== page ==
At the launch of the Oil and Pipeline Agency in 1986 there was not a post of chief executive. The salary of the general manager was £34,430 plus £1,320 lunch allowance. In 1997 the salary of the general manager was £73,700 plus £1,060 lunch allowance.
The post of chief executive currently being advertised has a salary range of £100,000 to £120,000 plus a percentage bonus based on key deliverables and a lunch allowance of £1,320. A new incumbent has not yet been selected and his/her exact starting salary, including bonus, will depend on track record and experience.
Mr. Heald: To ask the Secretary of State for Environment, Food and Rural Affairs (1) how much his Department paid to the Centre for Sustainable Energy to commission research on individual carbon allowances; and what funding is planned; 
Ian Pearson: The Government are looking into the feasibility of tradable personal carbon allowances. This is just one of a number of potential long term options being explored for making individuals better informed about, and involved in, tackling climate change.
This study concludes that a personal carbon allowance and trading system has the potential to achieve emissions savings in a fairer way than carbon taxes. The Government are now developing a work programme which should provide the information to lead to a decision on whether or not a personal carbon allowance is a realistic and workable policy option. Any future research funding will be considered as part of this work programme.
I have arranged for copies of the Centre for Sustainable Energy report, A Rough Guide to Individual Carbon Trading: The ideas, the issues and the next steps, and the December 2005, Tyndall Centre report, Domestic Tradable Quotas: A policy instrument for reducing greenhouse gas emissions from energy use, to be placed in the Libraries of the House.
Mrs. Spelman: To ask the Secretary of State for Environment, Food and Rural Affairs what assessment he has made of the cost of emissions trading to local authorities; and whether this cost will be funded under the New Burdens principle.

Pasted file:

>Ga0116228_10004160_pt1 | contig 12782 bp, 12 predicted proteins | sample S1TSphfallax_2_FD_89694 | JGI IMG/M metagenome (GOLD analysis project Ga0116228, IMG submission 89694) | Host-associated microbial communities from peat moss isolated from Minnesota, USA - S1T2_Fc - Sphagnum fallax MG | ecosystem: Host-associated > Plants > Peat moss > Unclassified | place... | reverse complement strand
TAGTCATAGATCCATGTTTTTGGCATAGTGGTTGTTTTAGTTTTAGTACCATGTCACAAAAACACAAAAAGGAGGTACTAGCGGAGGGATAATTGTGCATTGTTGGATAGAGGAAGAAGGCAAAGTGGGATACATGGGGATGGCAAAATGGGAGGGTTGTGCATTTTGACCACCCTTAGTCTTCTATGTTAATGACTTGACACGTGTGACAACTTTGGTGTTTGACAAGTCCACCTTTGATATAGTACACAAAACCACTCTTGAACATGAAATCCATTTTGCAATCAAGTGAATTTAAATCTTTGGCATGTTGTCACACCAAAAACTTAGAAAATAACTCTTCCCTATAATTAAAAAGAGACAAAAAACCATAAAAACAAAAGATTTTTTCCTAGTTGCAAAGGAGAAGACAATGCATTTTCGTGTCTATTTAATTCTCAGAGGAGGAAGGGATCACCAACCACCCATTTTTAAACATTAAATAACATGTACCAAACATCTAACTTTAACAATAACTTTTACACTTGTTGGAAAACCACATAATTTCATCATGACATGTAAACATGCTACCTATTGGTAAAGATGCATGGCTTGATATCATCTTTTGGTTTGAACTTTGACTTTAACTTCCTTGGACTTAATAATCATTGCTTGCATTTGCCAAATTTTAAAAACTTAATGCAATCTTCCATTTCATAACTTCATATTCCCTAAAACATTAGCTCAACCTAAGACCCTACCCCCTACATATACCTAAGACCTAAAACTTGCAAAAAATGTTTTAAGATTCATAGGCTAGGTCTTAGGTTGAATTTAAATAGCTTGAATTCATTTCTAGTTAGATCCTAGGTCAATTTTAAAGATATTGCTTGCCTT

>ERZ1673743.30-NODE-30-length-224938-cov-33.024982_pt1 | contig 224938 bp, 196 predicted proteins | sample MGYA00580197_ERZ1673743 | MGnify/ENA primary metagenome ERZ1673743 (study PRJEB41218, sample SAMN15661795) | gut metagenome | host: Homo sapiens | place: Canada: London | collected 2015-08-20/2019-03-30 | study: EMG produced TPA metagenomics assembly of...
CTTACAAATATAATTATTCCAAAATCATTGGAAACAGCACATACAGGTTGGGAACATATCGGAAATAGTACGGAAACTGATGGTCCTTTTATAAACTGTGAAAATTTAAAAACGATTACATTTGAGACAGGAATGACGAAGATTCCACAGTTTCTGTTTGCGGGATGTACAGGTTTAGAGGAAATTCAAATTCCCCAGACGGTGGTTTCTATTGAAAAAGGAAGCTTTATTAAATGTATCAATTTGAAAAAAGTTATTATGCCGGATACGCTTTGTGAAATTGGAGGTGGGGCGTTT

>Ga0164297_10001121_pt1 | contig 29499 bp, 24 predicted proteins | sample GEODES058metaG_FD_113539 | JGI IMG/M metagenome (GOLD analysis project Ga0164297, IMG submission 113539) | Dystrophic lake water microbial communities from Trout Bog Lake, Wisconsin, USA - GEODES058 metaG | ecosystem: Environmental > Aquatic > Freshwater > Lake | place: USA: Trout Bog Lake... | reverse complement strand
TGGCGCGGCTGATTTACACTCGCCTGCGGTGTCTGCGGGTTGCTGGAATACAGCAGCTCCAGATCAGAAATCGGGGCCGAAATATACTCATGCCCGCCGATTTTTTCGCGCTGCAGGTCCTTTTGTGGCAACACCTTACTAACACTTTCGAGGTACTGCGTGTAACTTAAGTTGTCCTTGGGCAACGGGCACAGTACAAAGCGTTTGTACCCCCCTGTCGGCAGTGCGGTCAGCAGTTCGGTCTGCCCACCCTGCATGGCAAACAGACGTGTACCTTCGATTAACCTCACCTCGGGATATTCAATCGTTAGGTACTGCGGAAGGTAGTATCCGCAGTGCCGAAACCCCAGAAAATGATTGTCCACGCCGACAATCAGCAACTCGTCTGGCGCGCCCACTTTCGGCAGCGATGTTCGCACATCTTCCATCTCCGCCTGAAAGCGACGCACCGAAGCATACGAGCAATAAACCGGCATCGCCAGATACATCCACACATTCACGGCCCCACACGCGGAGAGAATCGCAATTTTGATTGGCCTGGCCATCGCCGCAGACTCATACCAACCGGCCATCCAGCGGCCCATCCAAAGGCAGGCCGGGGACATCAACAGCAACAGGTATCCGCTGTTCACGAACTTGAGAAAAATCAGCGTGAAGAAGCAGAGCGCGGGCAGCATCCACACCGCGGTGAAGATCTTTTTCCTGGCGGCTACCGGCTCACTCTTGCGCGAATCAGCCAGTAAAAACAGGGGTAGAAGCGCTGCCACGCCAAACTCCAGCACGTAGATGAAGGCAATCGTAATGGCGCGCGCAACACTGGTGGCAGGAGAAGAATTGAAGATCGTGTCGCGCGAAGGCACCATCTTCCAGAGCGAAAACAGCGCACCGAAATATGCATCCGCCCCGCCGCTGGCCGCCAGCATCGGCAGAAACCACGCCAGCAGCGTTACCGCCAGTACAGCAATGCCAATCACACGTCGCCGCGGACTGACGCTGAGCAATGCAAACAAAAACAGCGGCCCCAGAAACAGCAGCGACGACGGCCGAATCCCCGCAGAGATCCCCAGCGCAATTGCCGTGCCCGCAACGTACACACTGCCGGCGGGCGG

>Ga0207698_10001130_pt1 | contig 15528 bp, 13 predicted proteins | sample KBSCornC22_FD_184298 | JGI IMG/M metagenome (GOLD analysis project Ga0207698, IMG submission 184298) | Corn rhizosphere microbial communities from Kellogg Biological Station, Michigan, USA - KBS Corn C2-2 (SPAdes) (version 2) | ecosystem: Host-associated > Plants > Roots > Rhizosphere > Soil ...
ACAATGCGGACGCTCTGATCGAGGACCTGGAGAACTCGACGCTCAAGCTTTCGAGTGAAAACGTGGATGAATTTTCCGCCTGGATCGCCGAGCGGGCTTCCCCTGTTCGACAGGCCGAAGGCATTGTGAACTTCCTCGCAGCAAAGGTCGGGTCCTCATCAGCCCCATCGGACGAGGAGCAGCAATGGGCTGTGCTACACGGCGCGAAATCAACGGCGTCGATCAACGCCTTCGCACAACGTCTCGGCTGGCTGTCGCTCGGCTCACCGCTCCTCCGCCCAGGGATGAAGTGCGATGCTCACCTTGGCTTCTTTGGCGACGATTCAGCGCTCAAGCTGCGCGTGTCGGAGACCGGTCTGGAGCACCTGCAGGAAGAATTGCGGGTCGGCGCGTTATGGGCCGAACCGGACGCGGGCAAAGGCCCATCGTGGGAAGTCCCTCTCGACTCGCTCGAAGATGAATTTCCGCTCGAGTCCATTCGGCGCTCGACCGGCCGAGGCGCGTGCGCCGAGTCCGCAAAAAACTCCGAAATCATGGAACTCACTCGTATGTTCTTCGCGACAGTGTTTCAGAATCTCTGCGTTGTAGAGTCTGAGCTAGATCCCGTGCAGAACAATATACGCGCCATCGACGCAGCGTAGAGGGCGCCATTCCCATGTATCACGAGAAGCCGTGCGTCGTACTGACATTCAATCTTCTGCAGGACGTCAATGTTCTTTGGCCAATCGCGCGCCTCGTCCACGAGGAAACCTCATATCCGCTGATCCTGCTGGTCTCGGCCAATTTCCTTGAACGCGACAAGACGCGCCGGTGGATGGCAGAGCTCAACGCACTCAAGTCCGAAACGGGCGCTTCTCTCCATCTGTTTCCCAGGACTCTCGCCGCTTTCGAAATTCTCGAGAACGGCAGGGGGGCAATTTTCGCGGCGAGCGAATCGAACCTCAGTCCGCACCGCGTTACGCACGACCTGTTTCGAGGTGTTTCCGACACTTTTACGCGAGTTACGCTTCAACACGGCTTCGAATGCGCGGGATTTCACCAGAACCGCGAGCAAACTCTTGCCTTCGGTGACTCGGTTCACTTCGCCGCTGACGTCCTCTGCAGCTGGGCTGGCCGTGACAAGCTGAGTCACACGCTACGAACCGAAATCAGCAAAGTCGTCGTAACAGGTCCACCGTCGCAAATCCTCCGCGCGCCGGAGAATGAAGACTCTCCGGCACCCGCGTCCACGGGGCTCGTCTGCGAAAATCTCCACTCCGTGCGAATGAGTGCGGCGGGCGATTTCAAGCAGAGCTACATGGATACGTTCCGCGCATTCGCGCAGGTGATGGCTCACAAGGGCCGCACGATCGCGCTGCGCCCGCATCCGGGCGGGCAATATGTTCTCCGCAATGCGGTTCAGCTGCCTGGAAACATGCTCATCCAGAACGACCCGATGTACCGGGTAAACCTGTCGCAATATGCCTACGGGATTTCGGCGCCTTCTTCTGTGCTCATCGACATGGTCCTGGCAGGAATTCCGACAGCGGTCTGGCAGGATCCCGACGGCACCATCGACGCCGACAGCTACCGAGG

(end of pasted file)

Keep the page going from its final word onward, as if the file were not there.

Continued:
Ian Pearson: A full regulatory impact assessment would be carried out prior to any new mandatory emissions trading scheme being established. The Government look at all pressures on local government, and the extent to which they can be managed, when setting the overall level of funding for local authorities.
Alan Simpson: To ask the Secretary of State for Environment, Food and Rural Affairs what assessment his Department has made of the long-term stability of the variety of the GM blight resistant potato approved for field trials. 
Ian Pearson: On the basis of advice from its Advisory Committee on Releases to the Environment (ACRE), DEFRA has not required BASF, the applicant for the trials, to provide data on the long-term stability of these lines of GM blight resistant potato. This is because the stability of the GM potatoes does not pose any identifiable risk to the environment within the context of this research trial.
Mr. Hoyle: To ask the Secretary of State for Environment, Food and Rural Affairs what steps he is taking to ensure that all owners of poultry are registered, including those with a stock of 50 or less. 
Owners of a commercial poultry premises with 50 or more birds are required by law to register their holding, even if the premises is only stocked with 50 or more birds for part of the year. DEFRA, and poultry keeping organisations, continue to remind such keepers that there is a requirement to register.
Although premises with fewer than 50 birds are not required by law to register, it is possible for owners of smaller flocks to register on a voluntary basis. My Department actively encourages them to do so through a number of routes including local animal health offices and various promotional materials.
Mr. Bradshaw: All bird keepers, within the protection, surveillance and restricted zones have received information packs and texts reminding them to be vigilant for signs of disease and the need to house or isolate their birds to prevent contact with the wild bird population.